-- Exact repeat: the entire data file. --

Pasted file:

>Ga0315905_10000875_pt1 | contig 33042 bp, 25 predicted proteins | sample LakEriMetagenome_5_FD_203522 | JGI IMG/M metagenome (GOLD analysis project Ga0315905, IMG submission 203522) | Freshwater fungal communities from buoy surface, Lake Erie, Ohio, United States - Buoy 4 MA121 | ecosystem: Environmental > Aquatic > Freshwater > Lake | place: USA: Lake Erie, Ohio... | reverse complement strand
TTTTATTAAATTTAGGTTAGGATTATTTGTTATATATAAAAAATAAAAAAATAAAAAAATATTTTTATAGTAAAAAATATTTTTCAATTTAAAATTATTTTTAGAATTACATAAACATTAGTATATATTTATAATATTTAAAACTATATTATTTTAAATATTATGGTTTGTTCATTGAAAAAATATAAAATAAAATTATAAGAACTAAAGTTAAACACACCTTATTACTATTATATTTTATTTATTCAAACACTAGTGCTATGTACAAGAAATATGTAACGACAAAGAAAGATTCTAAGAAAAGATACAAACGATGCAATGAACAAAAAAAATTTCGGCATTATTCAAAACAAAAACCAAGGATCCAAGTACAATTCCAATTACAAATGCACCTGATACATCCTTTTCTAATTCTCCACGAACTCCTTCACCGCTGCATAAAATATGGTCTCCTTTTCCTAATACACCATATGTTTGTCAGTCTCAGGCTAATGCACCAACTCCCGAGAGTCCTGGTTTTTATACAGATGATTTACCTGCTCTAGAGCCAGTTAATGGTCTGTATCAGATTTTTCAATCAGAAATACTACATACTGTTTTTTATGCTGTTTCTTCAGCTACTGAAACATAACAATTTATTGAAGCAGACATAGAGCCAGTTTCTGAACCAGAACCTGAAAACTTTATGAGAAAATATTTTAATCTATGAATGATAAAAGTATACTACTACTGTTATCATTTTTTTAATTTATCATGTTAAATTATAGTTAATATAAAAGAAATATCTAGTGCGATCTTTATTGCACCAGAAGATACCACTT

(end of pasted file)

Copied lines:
>Ga0315905_10000875_pt1 | contig 33042 bp, 25 predicted proteins | sample LakEriMetagenome_5_FD_203522 | JGI IMG/M metagenome (GOLD analysis project Ga0315905, IMG submission 203522) | Freshwater fungal communities from buoy surface, Lake Erie, Ohio, United States - Buoy 4 MA121 | ecosystem: Environmental > Aquatic > Freshwater > Lake | place: USA: Lake Erie, Ohio... | reverse complement strand
TTTTATTAAATTTAGGTTAGGATTATTTGTTATATATAAAAAATAAAAAAATAAAAAAATATTTTTATAGTAAAAAATATTTTTCAATTTAAAATTATTTTTAGAATTACATAAACATTAGTATATATTTATAATATTTAAAACTATATTATTTTAAATATTATGGTTTGTTCATTGAAAAAATATAAAATAAAATTATAAGAACTAAAGTTAAACACACCTTATTACTATTATATTTTATTTATTCAAACACTAGTGCTATGTACAAGAAATATGTAACGACAAAGAAAGATTCTAAGAAAAGATACAAACGATGCAATGAACAAAAAAAATTTCGGCATTATTCAAAACAAAAACCAAGGATCCAAGTACAATTCCAATTACAAATGCACCTGATACATCCTTTTCTAATTCTCCACGAACTCCTTCACCGCTGCATAAAATATGGTCTCCTTTTCCTAATACACCATATGTTTGTCAGTCTCAGGCTAATGCACCAACTCCCGAGAGTCCTGGTTTTTATACAGATGATTTACCTGCTCTAGAGCCAGTTAATGGTCTGTATCAGATTTTTCAATCAGAAATACTACATACTGTTTTTTATGCTGTTTCTTCAGCTACTGAAACATAACAATTTATTGAAGCAGACATAGAGCCAGTTTCTGAACCAGAACCTGAAAACTTTATGAGAAAATATTTTAATCTATGAATGATAAAAGTATACTACTACTGTTATCATTTTTTTAATTTATCATGTTAAATTATAGTTAATATAAAAGAAATATCTAGTGCGATCTTTATTGCACCAGAAGATACCACTT